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PRC Praises Labor Department for New Rules for Economically Targeted Investments

For Immediate ReleaseContact: Nancy Hwa, 202-296-3776
October 22, 2015www.pensionrights.org
PRC Praises Labor Department for New Rules for Economically Targeted Investments

WASHINGTON – U.S. Secretary of Labor Tom Perez announced today new guidance for economically targeted investments (ETIs) in retirement plans. By issuing Interpretive Bulletin 2015-01, the Department of Labor (DOL) affirmed that the first duty of pension plan trustees is to the workers and retirees who depend on the plan for their retirement, but the Department also clarified that a pension plan can invest in projects that serve the common good, so long as such investments are consistent with the plan’s primary obligation to provide for the financial security of its participants.

The Pension Rights Center applauded the new guidance. Karen Friedman, executive vice president and policy director, stated, “The law provides unequivocally that pension fund money must be prudently invested, with due regard for diversification and for the exclusive benefit of plan participants. Having said that, can a pension plan invest in projects that provide a larger economic good while staying true to its primary duty to workers and retirees? The Department of Labor says, ‘Yes,’ and we are glad that Secretary Perez emphasized that point today.”

Interpretive Bulletin 2015-01 is consistent with DOL rulings over virtually the entire life of ERISA and adopts the same common-sense language that was articulated in a 1994 bulletin. The earlier bulletin stated that an economically targeted investment is acceptable if and only if the investment “has an expected rate of return that is commensurate to rates of return of alternative investments with similar risk characteristics that are available to the plan, and if the ETI is otherwise an appropriate investment for the plan in terms of such factors as diversification and the investment policy of the plan.” In 2008, the DOL narrowed that language -- a change that the Center viewed as a mistake and that discouraged pension plans from considering ETIs.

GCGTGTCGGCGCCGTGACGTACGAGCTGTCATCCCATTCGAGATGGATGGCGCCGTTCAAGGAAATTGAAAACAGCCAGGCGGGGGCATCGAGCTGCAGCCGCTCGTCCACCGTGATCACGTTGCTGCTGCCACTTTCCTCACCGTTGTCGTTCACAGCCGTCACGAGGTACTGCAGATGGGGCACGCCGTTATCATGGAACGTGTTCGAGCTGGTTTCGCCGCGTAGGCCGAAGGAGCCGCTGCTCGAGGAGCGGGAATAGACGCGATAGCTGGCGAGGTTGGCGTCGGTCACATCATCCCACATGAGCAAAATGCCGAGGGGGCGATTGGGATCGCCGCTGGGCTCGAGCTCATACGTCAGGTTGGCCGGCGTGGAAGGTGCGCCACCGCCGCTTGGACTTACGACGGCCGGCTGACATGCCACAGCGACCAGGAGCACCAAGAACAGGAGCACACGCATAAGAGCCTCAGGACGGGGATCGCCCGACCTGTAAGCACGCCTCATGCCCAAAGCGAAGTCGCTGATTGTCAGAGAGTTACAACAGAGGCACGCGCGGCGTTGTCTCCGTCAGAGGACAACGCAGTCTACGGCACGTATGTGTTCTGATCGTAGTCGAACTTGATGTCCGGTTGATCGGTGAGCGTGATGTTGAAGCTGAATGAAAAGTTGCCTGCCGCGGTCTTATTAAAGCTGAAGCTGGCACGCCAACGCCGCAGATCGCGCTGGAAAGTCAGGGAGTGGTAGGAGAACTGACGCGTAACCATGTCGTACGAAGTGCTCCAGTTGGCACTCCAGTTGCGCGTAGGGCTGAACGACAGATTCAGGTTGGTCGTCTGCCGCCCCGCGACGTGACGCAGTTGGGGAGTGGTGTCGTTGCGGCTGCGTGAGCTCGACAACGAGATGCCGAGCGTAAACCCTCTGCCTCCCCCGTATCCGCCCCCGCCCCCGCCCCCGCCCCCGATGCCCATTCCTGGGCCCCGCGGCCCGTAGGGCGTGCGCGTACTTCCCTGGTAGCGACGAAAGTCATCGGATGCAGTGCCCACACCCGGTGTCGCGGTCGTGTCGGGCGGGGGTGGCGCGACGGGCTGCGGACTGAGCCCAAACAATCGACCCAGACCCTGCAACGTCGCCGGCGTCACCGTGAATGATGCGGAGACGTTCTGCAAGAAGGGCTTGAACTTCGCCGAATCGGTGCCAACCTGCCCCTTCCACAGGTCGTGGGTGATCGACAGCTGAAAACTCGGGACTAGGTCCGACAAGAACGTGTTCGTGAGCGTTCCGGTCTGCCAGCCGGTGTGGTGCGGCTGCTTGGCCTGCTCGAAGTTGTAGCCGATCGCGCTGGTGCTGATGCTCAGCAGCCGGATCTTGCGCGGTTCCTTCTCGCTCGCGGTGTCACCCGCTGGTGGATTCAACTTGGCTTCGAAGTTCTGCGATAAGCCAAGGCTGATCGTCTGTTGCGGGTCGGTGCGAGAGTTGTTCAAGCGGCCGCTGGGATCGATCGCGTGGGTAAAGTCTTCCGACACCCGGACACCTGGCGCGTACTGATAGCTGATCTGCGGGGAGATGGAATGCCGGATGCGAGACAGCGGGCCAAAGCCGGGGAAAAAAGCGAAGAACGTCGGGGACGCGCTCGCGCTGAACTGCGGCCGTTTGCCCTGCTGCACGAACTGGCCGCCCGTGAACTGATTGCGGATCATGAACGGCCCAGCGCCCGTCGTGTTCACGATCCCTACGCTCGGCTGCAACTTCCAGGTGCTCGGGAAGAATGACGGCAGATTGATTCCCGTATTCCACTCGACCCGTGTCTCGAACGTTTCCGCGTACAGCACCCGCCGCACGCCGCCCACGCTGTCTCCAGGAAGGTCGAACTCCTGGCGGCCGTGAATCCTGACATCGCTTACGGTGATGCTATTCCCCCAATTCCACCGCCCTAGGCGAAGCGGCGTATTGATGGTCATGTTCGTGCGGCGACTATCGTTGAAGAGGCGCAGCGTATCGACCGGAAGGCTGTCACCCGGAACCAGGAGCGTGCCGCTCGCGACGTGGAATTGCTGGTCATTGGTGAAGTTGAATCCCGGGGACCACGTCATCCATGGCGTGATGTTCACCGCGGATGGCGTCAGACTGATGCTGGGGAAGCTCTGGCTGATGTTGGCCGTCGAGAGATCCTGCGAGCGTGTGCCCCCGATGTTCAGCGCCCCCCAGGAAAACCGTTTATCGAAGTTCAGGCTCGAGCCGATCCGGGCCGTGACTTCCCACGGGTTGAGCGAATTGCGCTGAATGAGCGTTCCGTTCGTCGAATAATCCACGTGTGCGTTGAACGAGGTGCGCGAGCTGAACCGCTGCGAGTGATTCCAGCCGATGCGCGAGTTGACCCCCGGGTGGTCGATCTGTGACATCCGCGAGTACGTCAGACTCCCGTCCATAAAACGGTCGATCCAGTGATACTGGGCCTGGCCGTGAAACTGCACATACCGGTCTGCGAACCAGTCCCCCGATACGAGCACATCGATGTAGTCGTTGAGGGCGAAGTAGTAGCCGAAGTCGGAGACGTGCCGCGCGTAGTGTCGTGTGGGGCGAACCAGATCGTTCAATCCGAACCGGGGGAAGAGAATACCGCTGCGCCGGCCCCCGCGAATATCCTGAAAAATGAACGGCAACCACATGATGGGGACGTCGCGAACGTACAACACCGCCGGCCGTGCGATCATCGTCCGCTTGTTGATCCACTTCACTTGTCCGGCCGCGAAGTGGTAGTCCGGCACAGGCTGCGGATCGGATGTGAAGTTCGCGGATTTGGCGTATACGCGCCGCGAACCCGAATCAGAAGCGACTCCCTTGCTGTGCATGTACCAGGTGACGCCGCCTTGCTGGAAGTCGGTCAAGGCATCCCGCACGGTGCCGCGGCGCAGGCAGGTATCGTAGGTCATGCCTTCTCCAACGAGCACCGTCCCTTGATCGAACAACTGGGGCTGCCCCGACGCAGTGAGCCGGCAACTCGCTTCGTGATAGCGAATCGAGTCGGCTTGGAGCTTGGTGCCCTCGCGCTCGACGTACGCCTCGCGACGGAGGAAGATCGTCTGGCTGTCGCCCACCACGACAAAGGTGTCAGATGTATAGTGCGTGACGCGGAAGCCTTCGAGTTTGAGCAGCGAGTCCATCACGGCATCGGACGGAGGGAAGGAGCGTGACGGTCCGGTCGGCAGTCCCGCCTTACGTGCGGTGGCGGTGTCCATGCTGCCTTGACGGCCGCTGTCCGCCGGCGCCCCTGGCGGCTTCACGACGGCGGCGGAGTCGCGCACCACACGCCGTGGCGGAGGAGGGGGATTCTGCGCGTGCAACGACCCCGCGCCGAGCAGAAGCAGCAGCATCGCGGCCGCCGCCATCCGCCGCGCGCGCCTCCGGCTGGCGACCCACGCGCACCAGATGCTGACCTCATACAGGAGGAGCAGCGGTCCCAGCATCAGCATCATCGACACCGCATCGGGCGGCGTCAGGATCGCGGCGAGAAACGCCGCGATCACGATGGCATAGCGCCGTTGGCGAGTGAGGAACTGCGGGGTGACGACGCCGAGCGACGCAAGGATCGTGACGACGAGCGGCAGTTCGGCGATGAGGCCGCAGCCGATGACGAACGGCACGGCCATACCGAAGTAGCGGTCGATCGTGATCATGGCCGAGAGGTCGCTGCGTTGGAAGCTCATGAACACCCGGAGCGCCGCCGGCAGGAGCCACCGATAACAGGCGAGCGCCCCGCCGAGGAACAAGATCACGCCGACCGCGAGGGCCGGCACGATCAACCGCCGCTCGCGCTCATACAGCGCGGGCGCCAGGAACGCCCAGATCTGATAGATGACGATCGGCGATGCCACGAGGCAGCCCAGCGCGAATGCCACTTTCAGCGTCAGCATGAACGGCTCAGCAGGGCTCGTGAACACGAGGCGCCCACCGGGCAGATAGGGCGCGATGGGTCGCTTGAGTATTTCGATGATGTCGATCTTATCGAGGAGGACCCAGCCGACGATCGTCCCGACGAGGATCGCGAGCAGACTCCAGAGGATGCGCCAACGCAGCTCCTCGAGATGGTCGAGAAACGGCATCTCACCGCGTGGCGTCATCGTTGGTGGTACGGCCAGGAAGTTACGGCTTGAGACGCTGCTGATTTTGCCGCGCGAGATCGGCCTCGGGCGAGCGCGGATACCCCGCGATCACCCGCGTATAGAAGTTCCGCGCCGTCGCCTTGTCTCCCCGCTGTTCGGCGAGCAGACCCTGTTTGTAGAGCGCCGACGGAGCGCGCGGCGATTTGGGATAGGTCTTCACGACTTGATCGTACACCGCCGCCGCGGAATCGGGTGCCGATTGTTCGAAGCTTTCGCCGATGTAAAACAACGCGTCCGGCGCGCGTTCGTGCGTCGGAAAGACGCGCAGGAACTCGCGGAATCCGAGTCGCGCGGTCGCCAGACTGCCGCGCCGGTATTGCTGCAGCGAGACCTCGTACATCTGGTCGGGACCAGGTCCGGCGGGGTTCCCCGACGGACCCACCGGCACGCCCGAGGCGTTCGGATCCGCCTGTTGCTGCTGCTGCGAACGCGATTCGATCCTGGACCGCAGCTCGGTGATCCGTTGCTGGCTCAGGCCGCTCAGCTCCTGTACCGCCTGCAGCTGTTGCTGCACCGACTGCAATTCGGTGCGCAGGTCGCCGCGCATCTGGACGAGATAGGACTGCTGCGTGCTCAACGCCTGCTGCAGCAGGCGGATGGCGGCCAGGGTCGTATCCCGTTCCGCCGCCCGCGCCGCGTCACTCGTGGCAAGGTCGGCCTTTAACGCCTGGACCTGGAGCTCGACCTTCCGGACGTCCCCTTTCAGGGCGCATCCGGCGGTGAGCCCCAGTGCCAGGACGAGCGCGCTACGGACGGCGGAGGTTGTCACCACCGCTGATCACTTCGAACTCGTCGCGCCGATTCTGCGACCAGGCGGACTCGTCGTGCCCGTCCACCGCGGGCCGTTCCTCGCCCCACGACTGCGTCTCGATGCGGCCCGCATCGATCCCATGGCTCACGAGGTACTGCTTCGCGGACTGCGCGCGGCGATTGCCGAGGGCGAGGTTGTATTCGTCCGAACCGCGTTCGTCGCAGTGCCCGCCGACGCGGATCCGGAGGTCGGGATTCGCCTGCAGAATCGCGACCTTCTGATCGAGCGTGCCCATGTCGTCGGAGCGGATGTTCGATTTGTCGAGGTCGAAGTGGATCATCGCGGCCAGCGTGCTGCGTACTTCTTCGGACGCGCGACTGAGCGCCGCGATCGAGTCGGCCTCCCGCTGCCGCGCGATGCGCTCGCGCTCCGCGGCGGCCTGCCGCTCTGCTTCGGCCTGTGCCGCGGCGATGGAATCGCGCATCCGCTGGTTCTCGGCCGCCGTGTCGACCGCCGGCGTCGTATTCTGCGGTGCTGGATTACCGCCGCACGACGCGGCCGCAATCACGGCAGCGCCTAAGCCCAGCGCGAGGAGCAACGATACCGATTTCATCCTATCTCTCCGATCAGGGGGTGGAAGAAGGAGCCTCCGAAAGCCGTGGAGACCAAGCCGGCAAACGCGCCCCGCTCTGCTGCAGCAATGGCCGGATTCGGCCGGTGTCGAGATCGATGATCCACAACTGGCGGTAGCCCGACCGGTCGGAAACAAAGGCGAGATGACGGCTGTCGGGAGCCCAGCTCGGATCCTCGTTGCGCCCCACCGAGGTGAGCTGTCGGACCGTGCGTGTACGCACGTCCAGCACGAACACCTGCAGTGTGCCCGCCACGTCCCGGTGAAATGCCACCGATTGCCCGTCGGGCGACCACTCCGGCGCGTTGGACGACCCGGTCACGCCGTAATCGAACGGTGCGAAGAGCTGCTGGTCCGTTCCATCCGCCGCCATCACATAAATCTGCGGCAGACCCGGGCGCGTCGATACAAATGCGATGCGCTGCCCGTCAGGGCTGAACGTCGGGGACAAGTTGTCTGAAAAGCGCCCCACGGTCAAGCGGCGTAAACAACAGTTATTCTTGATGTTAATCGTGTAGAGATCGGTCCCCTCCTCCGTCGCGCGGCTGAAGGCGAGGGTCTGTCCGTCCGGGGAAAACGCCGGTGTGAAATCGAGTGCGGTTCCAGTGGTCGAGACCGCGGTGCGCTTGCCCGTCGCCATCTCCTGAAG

“The fiduciary standards for ETIs are no different than the standards for retirement plan investments in general,” continued Friedman. “Clean oceans and clean air, full employment, livings wages, a hospital that might serve plan participants—those are the primary goals of good government and the charitable sector, but they can be only a collateral goal for ERISA fiduciaries. A plan fiduciary should strive first to be a Warren Buffet, not a Mother Teresa. But when we can do well by doing good, we should do both. One might even say we have a non-ERISA fiduciary obligation to each other and to future generations to do so.”

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Read the DOL's news release.

Read the DOL's fact sheet on ETIs.

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